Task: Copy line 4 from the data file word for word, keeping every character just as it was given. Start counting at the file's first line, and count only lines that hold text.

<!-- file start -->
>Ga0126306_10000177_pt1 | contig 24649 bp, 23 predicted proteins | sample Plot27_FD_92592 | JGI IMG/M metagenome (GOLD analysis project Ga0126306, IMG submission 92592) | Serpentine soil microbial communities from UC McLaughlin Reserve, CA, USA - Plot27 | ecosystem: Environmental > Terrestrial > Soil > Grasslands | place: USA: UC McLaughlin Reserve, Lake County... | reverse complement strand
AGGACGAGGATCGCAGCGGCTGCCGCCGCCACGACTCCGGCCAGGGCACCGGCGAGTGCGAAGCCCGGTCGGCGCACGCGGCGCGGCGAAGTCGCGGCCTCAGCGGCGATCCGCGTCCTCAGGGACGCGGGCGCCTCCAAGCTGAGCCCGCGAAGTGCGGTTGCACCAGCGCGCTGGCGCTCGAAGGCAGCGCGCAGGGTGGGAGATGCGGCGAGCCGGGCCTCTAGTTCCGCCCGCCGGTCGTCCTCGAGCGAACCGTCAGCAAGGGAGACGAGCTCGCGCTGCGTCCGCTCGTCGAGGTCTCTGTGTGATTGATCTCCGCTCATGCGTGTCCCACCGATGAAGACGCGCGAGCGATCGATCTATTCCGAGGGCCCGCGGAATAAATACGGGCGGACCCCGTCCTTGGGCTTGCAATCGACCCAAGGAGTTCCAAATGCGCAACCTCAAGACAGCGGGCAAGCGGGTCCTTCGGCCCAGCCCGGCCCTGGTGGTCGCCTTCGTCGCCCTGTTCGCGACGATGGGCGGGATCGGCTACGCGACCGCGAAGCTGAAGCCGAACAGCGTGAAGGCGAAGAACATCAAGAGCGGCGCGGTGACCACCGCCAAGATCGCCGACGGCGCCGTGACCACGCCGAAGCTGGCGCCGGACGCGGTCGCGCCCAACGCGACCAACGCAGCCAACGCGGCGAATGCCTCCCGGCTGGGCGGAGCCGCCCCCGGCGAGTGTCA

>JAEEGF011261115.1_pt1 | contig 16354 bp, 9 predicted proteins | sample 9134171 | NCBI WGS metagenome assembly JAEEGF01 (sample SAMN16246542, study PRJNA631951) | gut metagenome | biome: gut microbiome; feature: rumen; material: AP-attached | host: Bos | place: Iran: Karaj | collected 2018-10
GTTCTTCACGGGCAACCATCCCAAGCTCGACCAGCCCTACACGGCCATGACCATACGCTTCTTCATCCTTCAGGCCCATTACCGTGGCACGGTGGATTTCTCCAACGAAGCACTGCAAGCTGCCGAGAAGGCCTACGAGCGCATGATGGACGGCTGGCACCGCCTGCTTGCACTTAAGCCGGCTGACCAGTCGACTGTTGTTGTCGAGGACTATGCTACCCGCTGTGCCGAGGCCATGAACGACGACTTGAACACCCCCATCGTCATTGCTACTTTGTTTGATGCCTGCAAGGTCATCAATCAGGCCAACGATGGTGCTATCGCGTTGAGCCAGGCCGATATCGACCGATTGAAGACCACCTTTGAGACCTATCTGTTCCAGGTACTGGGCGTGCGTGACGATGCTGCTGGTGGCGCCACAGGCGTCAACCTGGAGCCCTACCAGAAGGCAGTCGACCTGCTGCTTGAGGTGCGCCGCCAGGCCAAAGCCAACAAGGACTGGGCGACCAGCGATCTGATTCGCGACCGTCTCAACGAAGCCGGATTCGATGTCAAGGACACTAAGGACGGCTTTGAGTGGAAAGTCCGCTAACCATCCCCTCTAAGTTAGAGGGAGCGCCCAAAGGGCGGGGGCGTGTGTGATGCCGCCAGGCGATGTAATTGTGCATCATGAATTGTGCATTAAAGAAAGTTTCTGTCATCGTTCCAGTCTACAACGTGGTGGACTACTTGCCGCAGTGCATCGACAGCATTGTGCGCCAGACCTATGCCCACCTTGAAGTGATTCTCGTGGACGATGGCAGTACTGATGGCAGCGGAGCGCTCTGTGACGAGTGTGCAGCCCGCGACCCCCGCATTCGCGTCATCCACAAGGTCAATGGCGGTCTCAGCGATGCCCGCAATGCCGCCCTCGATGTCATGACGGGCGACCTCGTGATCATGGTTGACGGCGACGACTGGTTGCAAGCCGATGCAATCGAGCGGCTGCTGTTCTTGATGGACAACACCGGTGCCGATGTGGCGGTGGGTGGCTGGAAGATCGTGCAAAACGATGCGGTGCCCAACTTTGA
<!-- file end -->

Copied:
GTTCTTCACGGGCAACCATCCCAAGCTCGACCAGCCCTACACGGCCATGACCATACGCTTCTTCATCCTTCAGGCCCATTACCGTGGCACGGTGGATTTCTCCAACGAAGCACTGCAAGCTGCCGAGAAGGCCTACGAGCGCATGATGGACGGCTGGCACCGCCTGCTTGCACTTAAGCCGGCTGACCAGTCGACTGTTGTTGTCGAGGACTATGCTACCCGCTGTGCCGAGGCCATGAACGACGACTTGAACACCCCCATCGTCATTGCTACTTTGTTTGATGCCTGCAAGGTCATCAATCAGGCCAACGATGGTGCTATCGCGTTGAGCCAGGCCGATATCGACCGATTGAAGACCACCTTTGAGACCTATCTGTTCCAGGTACTGGGCGTGCGTGACGATGCTGCTGGTGGCGCCACAGGCGTCAACCTGGAGCCCTACCAGAAGGCAGTCGACCTGCTGCTTGAGGTGCGCCGCCAGGCCAAAGCCAACAAGGACTGGGCGACCAGCGATCTGATTCGCGACCGTCTCAACGAAGCCGGATTCGATGTCAAGGACACTAAGGACGGCTTTGAGTGGAAAGTCCGCTAACCATCCCCTCTAAGTTAGAGGGAGCGCCCAAAGGGCGGGGGCGTGTGTGATGCCGCCAGGCGATGTAATTGTGCATCATGAATTGTGCATTAAAGAAAGTTTCTGTCATCGTTCCAGTCTACAACGTGGTGGACTACTTGCCGCAGTGCATCGACAGCATTGTGCGCCAGACCTATGCCCACCTTGAAGTGATTCTCGTGGACGATGGCAGTACTGATGGCAGCGGAGCGCTCTGTGACGAGTGTGCAGCCCGCGACCCCCGCATTCGCGTCATCCACAAGGTCAATGGCGGTCTCAGCGATGCCCGCAATGCCGCCCTCGATGTCATGACGGGCGACCTCGTGATCATGGTTGACGGCGACGACTGGTTGCAAGCCGATGCAATCGAGCGGCTGCTGTTCTTGATGGACAACACCGGTGCCGATGTGGCGGTGGGTGGCTGGAAGATCGTGCAAAACGATGCGGTGCCCAACTTTGA